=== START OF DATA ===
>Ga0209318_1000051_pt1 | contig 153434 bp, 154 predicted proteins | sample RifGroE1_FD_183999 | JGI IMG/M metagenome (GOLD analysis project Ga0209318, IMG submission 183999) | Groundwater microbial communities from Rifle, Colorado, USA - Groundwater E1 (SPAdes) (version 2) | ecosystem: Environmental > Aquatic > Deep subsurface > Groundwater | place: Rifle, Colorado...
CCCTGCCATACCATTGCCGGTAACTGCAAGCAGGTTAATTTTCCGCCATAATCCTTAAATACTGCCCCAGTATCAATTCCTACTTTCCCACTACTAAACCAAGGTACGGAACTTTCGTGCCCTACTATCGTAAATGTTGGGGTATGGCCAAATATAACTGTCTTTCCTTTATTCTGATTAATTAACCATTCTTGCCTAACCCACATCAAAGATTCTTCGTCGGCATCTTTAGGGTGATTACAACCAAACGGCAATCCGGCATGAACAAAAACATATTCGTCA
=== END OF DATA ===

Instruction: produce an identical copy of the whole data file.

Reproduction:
>Ga0209318_1000051_pt1 | contig 153434 bp, 154 predicted proteins | sample RifGroE1_FD_183999 | JGI IMG/M metagenome (GOLD analysis project Ga0209318, IMG submission 183999) | Groundwater microbial communities from Rifle, Colorado, USA - Groundwater E1 (SPAdes) (version 2) | ecosystem: Environmental > Aquatic > Deep subsurface > Groundwater | place: Rifle, Colorado...
CCCTGCCATACCATTGCCGGTAACTGCAAGCAGGTTAATTTTCCGCCATAATCCTTAAATACTGCCCCAGTATCAATTCCTACTTTCCCACTACTAAACCAAGGTACGGAACTTTCGTGCCCTACTATCGTAAATGTTGGGGTATGGCCAAATATAACTGTCTTTCCTTTATTCTGATTAATTAACCATTCTTGCCTAACCCACATCAAAGATTCTTCGTCGGCATCTTTAGGGTGATTACAACCAAACGGCAATCCGGCATGAACAAAAACATATTCGTCA